Designed antiviral proteins inhibit SARS-CoV-2 in the lab
Now open: Certificate Course in Management of Covid-19 by Govt. Of Gujarat and PlexusMDKnow more...Now open: Certificate Course in Management of Covid-19 by Govt. Of Gujarat and PlexusMDKnow more...
Get authentic, real-time news that helps you fight COVID-19 better.
Install PlexusMD App for doctors. It's free.
Computer-designed small proteins have now been shown to protect lab-grown human cells from SARS-CoV-2. The findings are reported in Science.

In the experiments, the lead antiviral candidate, named LCB1, rivaled the best-known SARS-CoV-2 neutralizing antibodies in its protective actions. LCB1 is currently being evaluated in rodents.

Coronaviruses are studded with so-called Spike proteins. These latch onto human cells to enable the virus to break in and infect them. The development of drugs that interfere with this entry mechanism could lead to treatment of or even prevention of infection.

Institute for Protein Design researchers at the University of Washington School of Medicine used computers to originate new proteins that bind tightly to SARS-CoV-2 Spike protein and obstruct it from infecting cells.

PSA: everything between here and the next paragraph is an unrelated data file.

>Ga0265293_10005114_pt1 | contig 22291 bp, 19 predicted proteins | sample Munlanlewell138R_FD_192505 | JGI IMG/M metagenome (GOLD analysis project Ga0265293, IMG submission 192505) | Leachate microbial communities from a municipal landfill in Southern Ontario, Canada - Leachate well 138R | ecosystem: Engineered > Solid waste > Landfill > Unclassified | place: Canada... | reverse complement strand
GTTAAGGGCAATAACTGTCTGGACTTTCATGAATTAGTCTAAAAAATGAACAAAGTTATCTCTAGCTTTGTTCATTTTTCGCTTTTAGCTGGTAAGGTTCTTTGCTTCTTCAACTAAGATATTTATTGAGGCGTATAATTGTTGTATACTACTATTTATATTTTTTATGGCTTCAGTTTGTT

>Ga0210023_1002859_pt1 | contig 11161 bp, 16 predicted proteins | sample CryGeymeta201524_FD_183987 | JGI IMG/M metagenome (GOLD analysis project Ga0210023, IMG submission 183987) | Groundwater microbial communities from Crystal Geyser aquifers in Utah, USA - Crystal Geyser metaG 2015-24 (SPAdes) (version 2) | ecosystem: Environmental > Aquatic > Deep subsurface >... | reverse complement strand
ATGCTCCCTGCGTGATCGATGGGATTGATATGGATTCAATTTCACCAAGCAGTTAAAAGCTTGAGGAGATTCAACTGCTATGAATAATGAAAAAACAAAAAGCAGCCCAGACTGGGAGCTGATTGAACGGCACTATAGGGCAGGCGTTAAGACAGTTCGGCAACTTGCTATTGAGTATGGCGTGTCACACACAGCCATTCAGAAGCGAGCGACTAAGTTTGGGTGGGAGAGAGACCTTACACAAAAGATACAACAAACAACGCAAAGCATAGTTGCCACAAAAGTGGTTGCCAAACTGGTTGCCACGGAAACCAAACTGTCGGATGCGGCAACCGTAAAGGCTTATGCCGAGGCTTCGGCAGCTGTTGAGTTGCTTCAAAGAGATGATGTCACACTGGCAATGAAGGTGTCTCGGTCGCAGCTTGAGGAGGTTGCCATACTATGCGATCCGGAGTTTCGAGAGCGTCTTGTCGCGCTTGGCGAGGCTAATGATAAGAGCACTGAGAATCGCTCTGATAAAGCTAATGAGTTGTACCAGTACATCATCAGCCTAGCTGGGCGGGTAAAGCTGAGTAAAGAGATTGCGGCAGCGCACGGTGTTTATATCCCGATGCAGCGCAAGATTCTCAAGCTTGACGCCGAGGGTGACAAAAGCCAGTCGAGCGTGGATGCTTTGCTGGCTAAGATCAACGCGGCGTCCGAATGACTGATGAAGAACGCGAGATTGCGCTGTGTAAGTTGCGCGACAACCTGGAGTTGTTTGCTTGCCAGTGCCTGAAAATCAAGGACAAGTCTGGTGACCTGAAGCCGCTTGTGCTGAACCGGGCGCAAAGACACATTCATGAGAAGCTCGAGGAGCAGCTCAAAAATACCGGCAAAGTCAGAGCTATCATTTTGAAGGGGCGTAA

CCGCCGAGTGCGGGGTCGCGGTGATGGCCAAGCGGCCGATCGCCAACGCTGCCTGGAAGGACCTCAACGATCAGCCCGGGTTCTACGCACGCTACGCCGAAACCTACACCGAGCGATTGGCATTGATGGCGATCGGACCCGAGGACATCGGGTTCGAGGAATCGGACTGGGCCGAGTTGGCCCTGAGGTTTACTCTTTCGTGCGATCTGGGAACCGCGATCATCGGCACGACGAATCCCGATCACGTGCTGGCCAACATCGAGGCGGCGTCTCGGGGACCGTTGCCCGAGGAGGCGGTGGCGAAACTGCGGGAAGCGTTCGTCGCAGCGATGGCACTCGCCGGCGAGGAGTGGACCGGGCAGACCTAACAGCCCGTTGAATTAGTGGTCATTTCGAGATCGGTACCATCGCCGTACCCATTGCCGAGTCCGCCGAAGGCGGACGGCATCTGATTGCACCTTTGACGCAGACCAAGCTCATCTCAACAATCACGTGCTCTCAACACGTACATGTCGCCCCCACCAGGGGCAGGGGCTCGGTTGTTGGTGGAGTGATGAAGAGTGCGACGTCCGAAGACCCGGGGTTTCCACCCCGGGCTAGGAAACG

Beginning in January, more than two million candidate Spike-binding proteins were designed on the computer. Over 118,000 were then produced and tested in the lab.

The researchers created antiviral proteins through two approaches. First, a segment of the ACE2 receptor, which SARS-CoV-2 naturally binds to on the surface of human cells, was incorporated into a series of small protein scaffolds.

Second, completely synthetic proteins were designed from scratch. The latter method produced the most potent antivirals, including LCB1, which is roughly six times more potent on a per mass basis than the most effective monoclonal antibodies reported thus far.

To confirm that the new antiviral proteins attached to the coronavirus Spike protein as intended, the team collected snapshots of the two molecules interacting by using cryo-electron microscopy.

"The hyperstable minibinders provide promising starting points for new SARS-CoV-2 therapeutics," the antiviral research team wrote in their study pre-print, "and illustrate the power of computational protein design for rapidly generating potential therapeutic candidates against pandemic threats."

Source: https://science.sciencemag.org/content/early/2020/09/08/science.abd9909
Like
Comment
Share